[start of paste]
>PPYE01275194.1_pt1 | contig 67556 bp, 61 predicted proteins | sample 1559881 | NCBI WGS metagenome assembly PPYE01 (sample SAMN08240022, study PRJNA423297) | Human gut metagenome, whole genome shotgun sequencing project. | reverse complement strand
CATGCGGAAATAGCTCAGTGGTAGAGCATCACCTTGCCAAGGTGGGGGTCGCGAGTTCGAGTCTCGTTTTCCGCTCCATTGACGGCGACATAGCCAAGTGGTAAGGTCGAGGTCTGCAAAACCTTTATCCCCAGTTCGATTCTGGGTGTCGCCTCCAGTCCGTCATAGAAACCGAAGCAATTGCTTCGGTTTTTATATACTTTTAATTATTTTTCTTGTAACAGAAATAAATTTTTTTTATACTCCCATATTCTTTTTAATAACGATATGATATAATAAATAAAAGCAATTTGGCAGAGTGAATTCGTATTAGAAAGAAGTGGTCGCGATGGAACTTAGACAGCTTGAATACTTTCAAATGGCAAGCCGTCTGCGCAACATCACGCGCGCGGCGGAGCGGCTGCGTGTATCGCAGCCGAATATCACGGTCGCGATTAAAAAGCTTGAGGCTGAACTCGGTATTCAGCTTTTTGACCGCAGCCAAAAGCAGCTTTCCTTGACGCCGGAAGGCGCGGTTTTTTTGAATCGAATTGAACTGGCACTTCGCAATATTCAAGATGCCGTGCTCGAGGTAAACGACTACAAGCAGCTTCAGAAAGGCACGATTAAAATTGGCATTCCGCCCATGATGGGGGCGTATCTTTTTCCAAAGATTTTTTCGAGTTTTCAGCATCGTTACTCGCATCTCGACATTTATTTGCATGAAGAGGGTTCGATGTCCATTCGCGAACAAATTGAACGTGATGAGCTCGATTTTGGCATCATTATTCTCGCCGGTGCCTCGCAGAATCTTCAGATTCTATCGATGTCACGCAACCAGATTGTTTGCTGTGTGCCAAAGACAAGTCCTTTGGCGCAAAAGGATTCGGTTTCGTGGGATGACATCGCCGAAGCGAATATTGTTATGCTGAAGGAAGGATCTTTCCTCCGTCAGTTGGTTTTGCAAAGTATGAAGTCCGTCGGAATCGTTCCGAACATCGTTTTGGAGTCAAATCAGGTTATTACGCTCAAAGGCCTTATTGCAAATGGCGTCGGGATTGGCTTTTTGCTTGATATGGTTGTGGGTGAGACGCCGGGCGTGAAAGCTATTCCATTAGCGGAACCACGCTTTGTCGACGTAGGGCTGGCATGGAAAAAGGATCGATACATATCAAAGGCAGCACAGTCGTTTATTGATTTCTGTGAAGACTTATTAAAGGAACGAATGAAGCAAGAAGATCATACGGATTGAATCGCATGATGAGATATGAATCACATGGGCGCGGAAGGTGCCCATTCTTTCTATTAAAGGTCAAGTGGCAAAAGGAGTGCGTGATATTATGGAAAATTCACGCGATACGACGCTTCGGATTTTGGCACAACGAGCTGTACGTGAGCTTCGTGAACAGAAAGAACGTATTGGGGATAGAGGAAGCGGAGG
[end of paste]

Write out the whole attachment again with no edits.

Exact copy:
>PPYE01275194.1_pt1 | contig 67556 bp, 61 predicted proteins | sample 1559881 | NCBI WGS metagenome assembly PPYE01 (sample SAMN08240022, study PRJNA423297) | Human gut metagenome, whole genome shotgun sequencing project. | reverse complement strand
CATGCGGAAATAGCTCAGTGGTAGAGCATCACCTTGCCAAGGTGGGGGTCGCGAGTTCGAGTCTCGTTTTCCGCTCCATTGACGGCGACATAGCCAAGTGGTAAGGTCGAGGTCTGCAAAACCTTTATCCCCAGTTCGATTCTGGGTGTCGCCTCCAGTCCGTCATAGAAACCGAAGCAATTGCTTCGGTTTTTATATACTTTTAATTATTTTTCTTGTAACAGAAATAAATTTTTTTTATACTCCCATATTCTTTTTAATAACGATATGATATAATAAATAAAAGCAATTTGGCAGAGTGAATTCGTATTAGAAAGAAGTGGTCGCGATGGAACTTAGACAGCTTGAATACTTTCAAATGGCAAGCCGTCTGCGCAACATCACGCGCGCGGCGGAGCGGCTGCGTGTATCGCAGCCGAATATCACGGTCGCGATTAAAAAGCTTGAGGCTGAACTCGGTATTCAGCTTTTTGACCGCAGCCAAAAGCAGCTTTCCTTGACGCCGGAAGGCGCGGTTTTTTTGAATCGAATTGAACTGGCACTTCGCAATATTCAAGATGCCGTGCTCGAGGTAAACGACTACAAGCAGCTTCAGAAAGGCACGATTAAAATTGGCATTCCGCCCATGATGGGGGCGTATCTTTTTCCAAAGATTTTTTCGAGTTTTCAGCATCGTTACTCGCATCTCGACATTTATTTGCATGAAGAGGGTTCGATGTCCATTCGCGAACAAATTGAACGTGATGAGCTCGATTTTGGCATCATTATTCTCGCCGGTGCCTCGCAGAATCTTCAGATTCTATCGATGTCACGCAACCAGATTGTTTGCTGTGTGCCAAAGACAAGTCCTTTGGCGCAAAAGGATTCGGTTTCGTGGGATGACATCGCCGAAGCGAATATTGTTATGCTGAAGGAAGGATCTTTCCTCCGTCAGTTGGTTTTGCAAAGTATGAAGTCCGTCGGAATCGTTCCGAACATCGTTTTGGAGTCAAATCAGGTTATTACGCTCAAAGGCCTTATTGCAAATGGCGTCGGGATTGGCTTTTTGCTTGATATGGTTGTGGGTGAGACGCCGGGCGTGAAAGCTATTCCATTAGCGGAACCACGCTTTGTCGACGTAGGGCTGGCATGGAAAAAGGATCGATACATATCAAAGGCAGCACAGTCGTTTATTGATTTCTGTGAAGACTTATTAAAGGAACGAATGAAGCAAGAAGATCATACGGATTGAATCGCATGATGAGATATGAATCACATGGGCGCGGAAGGTGCCCATTCTTTCTATTAAAGGTCAAGTGGCAAAAGGAGTGCGTGATATTATGGAAAATTCACGCGATACGACGCTTCGGATTTTGGCACAACGAGCTGTACGTGAGCTTCGTGAACAGAAAGAACGTATTGGGGATAGAGGAAGCGGAGG